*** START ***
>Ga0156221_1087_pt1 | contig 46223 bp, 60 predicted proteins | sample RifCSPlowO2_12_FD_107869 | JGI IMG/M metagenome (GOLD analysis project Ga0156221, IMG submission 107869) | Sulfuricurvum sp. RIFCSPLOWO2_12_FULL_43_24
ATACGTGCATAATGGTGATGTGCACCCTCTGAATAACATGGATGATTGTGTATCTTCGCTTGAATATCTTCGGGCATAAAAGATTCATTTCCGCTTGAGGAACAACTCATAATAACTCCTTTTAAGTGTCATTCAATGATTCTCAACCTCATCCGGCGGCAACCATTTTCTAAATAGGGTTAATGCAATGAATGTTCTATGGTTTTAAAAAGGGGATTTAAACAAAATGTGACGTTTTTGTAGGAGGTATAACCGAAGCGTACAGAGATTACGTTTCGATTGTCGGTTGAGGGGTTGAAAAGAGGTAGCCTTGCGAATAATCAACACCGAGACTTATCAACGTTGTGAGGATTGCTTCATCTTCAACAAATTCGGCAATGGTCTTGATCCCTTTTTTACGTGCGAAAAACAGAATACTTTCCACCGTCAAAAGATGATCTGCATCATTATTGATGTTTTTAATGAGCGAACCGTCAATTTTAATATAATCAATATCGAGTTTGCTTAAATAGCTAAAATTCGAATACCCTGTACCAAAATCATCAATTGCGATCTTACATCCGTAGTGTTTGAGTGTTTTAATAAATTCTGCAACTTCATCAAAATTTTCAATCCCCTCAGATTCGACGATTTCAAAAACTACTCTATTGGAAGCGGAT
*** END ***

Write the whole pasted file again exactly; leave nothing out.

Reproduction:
>Ga0156221_1087_pt1 | contig 46223 bp, 60 predicted proteins | sample RifCSPlowO2_12_FD_107869 | JGI IMG/M metagenome (GOLD analysis project Ga0156221, IMG submission 107869) | Sulfuricurvum sp. RIFCSPLOWO2_12_FULL_43_24
ATACGTGCATAATGGTGATGTGCACCCTCTGAATAACATGGATGATTGTGTATCTTCGCTTGAATATCTTCGGGCATAAAAGATTCATTTCCGCTTGAGGAACAACTCATAATAACTCCTTTTAAGTGTCATTCAATGATTCTCAACCTCATCCGGCGGCAACCATTTTCTAAATAGGGTTAATGCAATGAATGTTCTATGGTTTTAAAAAGGGGATTTAAACAAAATGTGACGTTTTTGTAGGAGGTATAACCGAAGCGTACAGAGATTACGTTTCGATTGTCGGTTGAGGGGTTGAAAAGAGGTAGCCTTGCGAATAATCAACACCGAGACTTATCAACGTTGTGAGGATTGCTTCATCTTCAACAAATTCGGCAATGGTCTTGATCCCTTTTTTACGTGCGAAAAACAGAATACTTTCCACCGTCAAAAGATGATCTGCATCATTATTGATGTTTTTAATGAGCGAACCGTCAATTTTAATATAATCAATATCGAGTTTGCTTAAATAGCTAAAATTCGAATACCCTGTACCAAAATCATCAATTGCGATCTTACATCCGTAGTGTTTGAGTGTTTTAATAAATTCTGCAACTTCATCAAAATTTTCAATCCCCTCAGATTCGACGATTTCAAAAACTACTCTATTGGAAGCGGAT